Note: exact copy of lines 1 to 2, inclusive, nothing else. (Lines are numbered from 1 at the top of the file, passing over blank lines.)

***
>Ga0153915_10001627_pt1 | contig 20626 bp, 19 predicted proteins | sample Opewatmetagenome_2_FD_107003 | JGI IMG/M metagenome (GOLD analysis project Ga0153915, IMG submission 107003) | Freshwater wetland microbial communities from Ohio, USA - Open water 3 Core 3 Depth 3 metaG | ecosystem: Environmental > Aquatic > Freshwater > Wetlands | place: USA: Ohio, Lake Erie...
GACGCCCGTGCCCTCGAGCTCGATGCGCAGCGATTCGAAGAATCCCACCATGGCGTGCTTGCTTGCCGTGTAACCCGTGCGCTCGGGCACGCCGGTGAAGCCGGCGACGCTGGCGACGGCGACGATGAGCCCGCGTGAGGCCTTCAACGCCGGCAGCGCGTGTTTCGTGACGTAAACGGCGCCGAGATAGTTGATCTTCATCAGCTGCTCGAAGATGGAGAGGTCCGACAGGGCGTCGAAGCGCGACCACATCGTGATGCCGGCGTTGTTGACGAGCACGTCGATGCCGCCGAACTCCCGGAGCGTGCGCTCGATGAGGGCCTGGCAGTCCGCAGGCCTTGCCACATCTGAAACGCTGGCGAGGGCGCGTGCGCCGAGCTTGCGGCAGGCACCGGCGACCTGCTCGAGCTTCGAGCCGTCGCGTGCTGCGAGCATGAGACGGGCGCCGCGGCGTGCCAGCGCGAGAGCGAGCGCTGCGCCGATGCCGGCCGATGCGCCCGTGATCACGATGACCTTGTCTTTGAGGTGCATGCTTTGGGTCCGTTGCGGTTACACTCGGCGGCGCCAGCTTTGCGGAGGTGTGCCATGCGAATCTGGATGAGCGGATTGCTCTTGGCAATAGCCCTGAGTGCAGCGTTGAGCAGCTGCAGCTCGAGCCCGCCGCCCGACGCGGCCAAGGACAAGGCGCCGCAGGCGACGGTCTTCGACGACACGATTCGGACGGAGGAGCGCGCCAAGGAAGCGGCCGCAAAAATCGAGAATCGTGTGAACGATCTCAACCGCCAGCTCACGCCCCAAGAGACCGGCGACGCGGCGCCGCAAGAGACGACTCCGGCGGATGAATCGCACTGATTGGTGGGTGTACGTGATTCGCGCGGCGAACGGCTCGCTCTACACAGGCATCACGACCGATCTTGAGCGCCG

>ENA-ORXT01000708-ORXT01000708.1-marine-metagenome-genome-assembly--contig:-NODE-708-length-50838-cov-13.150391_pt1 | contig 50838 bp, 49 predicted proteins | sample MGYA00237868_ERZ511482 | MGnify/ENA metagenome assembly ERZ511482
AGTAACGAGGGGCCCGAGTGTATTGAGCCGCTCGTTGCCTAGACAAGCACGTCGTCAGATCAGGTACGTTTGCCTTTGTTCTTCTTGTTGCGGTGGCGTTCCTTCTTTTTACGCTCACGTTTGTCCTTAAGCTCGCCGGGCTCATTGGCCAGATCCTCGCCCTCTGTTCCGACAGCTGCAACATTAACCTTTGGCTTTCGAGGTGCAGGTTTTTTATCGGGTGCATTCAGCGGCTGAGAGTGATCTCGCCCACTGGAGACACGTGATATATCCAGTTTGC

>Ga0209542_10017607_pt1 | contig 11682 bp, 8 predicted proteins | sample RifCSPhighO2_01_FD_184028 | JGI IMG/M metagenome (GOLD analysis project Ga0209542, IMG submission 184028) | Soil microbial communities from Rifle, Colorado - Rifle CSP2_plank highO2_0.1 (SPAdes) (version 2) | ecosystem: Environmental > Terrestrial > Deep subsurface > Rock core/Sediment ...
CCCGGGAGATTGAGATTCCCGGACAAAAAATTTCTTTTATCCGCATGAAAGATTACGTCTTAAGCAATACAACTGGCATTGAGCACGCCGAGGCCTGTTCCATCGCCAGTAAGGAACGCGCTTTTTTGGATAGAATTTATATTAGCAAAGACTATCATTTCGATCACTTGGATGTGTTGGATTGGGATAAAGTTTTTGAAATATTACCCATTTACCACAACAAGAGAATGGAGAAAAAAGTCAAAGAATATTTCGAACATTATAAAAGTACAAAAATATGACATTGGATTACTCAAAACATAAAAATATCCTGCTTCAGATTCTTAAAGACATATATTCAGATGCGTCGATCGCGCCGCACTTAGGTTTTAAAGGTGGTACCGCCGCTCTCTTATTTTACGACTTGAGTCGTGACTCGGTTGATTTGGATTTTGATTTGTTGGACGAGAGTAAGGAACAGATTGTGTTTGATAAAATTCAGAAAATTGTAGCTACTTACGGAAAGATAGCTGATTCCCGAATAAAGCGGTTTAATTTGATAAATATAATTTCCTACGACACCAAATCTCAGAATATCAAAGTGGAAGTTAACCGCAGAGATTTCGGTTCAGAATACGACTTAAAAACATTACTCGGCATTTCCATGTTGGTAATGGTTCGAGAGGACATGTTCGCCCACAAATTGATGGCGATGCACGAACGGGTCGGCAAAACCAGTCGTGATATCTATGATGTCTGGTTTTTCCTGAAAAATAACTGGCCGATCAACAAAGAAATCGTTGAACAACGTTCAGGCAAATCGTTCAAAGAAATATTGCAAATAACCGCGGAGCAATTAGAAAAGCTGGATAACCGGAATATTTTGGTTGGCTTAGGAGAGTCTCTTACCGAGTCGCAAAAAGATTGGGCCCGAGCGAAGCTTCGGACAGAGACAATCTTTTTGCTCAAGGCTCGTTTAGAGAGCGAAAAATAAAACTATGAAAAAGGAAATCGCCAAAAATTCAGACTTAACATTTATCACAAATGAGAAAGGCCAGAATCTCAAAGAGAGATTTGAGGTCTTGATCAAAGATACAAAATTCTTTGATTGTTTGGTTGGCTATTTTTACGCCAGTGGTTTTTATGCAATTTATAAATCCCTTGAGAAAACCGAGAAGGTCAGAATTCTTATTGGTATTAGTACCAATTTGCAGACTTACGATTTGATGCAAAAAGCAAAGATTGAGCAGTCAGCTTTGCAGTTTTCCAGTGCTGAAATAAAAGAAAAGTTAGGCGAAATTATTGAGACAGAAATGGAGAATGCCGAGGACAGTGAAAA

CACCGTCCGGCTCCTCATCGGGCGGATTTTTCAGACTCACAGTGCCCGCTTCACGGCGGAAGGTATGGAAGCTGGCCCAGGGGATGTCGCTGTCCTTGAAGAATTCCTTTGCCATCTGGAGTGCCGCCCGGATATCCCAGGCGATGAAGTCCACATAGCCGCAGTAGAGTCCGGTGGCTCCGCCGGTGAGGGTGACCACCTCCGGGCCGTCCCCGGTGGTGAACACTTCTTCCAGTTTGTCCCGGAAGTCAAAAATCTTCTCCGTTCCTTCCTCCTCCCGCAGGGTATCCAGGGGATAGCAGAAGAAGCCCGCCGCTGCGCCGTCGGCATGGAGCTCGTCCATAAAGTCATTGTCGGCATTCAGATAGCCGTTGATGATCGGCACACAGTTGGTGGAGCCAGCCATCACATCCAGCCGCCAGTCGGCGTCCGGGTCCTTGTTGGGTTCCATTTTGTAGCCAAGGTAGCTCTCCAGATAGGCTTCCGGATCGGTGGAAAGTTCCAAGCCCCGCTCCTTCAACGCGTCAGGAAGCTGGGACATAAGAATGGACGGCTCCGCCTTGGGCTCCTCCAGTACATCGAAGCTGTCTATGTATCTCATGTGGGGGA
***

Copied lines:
>Ga0153915_10001627_pt1 | contig 20626 bp, 19 predicted proteins | sample Opewatmetagenome_2_FD_107003 | JGI IMG/M metagenome (GOLD analysis project Ga0153915, IMG submission 107003) | Freshwater wetland microbial communities from Ohio, USA - Open water 3 Core 3 Depth 3 metaG | ecosystem: Environmental > Aquatic > Freshwater > Wetlands | place: USA: Ohio, Lake Erie...
GACGCCCGTGCCCTCGAGCTCGATGCGCAGCGATTCGAAGAATCCCACCATGGCGTGCTTGCTTGCCGTGTAACCCGTGCGCTCGGGCACGCCGGTGAAGCCGGCGACGCTGGCGACGGCGACGATGAGCCCGCGTGAGGCCTTCAACGCCGGCAGCGCGTGTTTCGTGACGTAAACGGCGCCGAGATAGTTGATCTTCATCAGCTGCTCGAAGATGGAGAGGTCCGACAGGGCGTCGAAGCGCGACCACATCGTGATGCCGGCGTTGTTGACGAGCACGTCGATGCCGCCGAACTCCCGGAGCGTGCGCTCGATGAGGGCCTGGCAGTCCGCAGGCCTTGCCACATCTGAAACGCTGGCGAGGGCGCGTGCGCCGAGCTTGCGGCAGGCACCGGCGACCTGCTCGAGCTTCGAGCCGTCGCGTGCTGCGAGCATGAGACGGGCGCCGCGGCGTGCCAGCGCGAGAGCGAGCGCTGCGCCGATGCCGGCCGATGCGCCCGTGATCACGATGACCTTGTCTTTGAGGTGCATGCTTTGGGTCCGTTGCGGTTACACTCGGCGGCGCCAGCTTTGCGGAGGTGTGCCATGCGAATCTGGATGAGCGGATTGCTCTTGGCAATAGCCCTGAGTGCAGCGTTGAGCAGCTGCAGCTCGAGCCCGCCGCCCGACGCGGCCAAGGACAAGGCGCCGCAGGCGACGGTCTTCGACGACACGATTCGGACGGAGGAGCGCGCCAAGGAAGCGGCCGCAAAAATCGAGAATCGTGTGAACGATCTCAACCGCCAGCTCACGCCCCAAGAGACCGGCGACGCGGCGCCGCAAGAGACGACTCCGGCGGATGAATCGCACTGATTGGTGGGTGTACGTGATTCGCGCGGCGAACGGCTCGCTCTACACAGGCATCACGACCGATCTTGAGCGCCG